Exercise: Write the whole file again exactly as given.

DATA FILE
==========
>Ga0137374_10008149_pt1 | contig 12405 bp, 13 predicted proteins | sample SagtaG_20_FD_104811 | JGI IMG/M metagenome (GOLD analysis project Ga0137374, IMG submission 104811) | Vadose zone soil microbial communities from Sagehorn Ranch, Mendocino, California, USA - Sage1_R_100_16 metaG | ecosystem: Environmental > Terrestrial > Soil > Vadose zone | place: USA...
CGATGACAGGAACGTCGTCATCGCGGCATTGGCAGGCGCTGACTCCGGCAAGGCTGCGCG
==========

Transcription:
>Ga0137374_10008149_pt1 | contig 12405 bp, 13 predicted proteins | sample SagtaG_20_FD_104811 | JGI IMG/M metagenome (GOLD analysis project Ga0137374, IMG submission 104811) | Vadose zone soil microbial communities from Sagehorn Ranch, Mendocino, California, USA - Sage1_R_100_16 metaG | ecosystem: Environmental > Terrestrial > Soil > Vadose zone | place: USA...
CGATGACAGGAACGTCGTCATCGCGGCATTGGCAGGCGCTGACTCCGGCAAGGCTGCGCG